If you’ve talked to me in the past few years, you’ve heard how watching Inside The Actors Studio inspired me to learn how actors came to excel so much at skills leaders in other areas of life work hard to achieve but rarely do. On top of that, many great actors on the show dropped out, were kicked out, or otherwise didn’t finish much school. Meanwhile, graduates of Ivy League business schools who studied leadership at the pinnacle of our educational system didn’t measure up. The schools didn’t even teach whatever the actors learned.
My curiosity led me to discover about acting training, including its roots as far back as Constantin Stanislavsky, through the American Laboratory Theater, the Group Theater, the Actors Studio, and more.
Then I took Meisner Technique classes, experienced directly how actors trained, and saw the technique as valuable for teaching leadership, entrepreneurship, and other active, social, expressive, emotional, and performance-based fields. I also saw how related fields like learning to play instruments, to sing, to dance, to play sports, and so on used similar pedagogy. Only business training remained based in lecture and case study. Much of my technique of using experiential exercises involving people’s real lives and things that matter to them has roots in acting training.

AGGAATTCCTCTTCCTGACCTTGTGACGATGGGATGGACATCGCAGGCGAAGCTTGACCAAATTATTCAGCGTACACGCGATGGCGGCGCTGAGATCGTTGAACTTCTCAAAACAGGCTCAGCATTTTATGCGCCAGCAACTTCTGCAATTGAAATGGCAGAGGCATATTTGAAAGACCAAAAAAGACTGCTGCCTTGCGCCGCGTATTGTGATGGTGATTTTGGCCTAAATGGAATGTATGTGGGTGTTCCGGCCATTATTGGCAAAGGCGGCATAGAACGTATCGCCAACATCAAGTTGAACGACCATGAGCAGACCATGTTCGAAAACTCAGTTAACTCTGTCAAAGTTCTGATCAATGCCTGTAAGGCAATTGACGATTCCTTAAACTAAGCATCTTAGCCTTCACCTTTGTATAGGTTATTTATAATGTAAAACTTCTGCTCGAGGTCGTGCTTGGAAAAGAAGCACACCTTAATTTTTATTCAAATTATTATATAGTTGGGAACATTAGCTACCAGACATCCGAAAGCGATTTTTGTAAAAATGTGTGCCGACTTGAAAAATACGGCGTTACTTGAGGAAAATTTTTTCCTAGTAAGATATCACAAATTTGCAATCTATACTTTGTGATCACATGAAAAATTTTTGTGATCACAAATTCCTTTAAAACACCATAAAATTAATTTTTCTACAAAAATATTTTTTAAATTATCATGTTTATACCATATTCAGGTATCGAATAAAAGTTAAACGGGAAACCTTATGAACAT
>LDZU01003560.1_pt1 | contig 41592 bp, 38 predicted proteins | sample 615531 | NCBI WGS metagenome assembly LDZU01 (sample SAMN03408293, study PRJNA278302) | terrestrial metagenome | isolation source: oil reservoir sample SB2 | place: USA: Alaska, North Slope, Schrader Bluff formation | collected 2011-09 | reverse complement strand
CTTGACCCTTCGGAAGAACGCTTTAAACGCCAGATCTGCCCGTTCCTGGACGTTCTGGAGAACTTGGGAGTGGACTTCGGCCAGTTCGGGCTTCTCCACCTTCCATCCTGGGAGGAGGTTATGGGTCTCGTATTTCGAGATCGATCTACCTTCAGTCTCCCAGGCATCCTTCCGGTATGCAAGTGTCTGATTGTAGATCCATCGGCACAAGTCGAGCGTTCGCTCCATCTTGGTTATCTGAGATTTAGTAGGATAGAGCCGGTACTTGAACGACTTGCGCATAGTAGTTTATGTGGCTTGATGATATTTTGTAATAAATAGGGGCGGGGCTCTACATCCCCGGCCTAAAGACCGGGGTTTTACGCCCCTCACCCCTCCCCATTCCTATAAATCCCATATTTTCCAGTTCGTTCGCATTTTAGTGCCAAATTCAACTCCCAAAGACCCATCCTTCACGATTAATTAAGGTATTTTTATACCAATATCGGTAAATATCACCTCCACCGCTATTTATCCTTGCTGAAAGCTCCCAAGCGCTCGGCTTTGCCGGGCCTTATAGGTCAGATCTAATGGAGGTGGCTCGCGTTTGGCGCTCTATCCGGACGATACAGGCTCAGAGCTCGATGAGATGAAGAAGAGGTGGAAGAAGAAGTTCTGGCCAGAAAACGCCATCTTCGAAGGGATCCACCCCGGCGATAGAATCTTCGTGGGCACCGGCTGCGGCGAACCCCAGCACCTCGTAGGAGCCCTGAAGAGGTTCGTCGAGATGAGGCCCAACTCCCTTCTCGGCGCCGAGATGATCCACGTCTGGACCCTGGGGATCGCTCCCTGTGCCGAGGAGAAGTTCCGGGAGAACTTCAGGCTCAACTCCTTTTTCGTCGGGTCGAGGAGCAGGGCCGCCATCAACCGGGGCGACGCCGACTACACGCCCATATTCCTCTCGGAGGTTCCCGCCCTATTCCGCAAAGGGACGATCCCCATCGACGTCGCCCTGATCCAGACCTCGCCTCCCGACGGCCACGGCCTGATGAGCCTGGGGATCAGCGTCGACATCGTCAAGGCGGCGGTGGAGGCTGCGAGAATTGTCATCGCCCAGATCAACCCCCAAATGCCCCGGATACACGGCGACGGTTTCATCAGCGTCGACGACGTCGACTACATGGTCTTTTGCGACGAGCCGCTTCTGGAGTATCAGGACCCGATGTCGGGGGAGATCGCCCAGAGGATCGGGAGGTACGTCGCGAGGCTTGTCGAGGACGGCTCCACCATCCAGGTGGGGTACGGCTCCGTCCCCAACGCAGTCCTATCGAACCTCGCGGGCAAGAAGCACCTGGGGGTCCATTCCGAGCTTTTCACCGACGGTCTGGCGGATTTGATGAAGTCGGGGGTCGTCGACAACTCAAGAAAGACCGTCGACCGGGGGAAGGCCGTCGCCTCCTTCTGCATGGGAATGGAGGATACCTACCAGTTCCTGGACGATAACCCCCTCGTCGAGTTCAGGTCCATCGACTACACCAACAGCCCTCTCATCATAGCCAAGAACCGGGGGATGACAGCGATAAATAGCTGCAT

So for the past few years I’ve worked on bringing this time-tested style of teaching to leadership and entrepreneurship.
Tonight I got my first chance to watch the live recording of Inside The Actors Studio, now in its twenty-first year. The guest, Sarah Silverman, was funny, engaging, open, and everything you’d want in a guest. As with most guests of the show, she dropped out of school and worked like crazy doing grunt work like selling tickets to comedy shows daily from 4pm to 2am before making it big. The first part of the interview was about two-and-a-half hours, going into depth about many parts of her life and work. After an intermission she fielded questions from James Lipton (the Bernard Pivot questions he always asks) and the audience of acting students.
It’s no surprise that many actors go into leadership positions—Presidents, Governors, Senators, etc—but few leaders end up acting. I tried contacting people with the show to talk about ideas I’ve had to expand beyond their show, but they were all working.
Anyway, here are posts I wrote on the show:
- Observations on leadership and success from Inside the Actors Studio
- More on leadership and success from Inside the Actors Studio: what anyone overcame, you can too
- Method acting, leadership, and improving your life, from James Lipton
- Leadership lessons from method acting
- George Clooney on being yourself in the face of adversity
and here are pictures from tonight: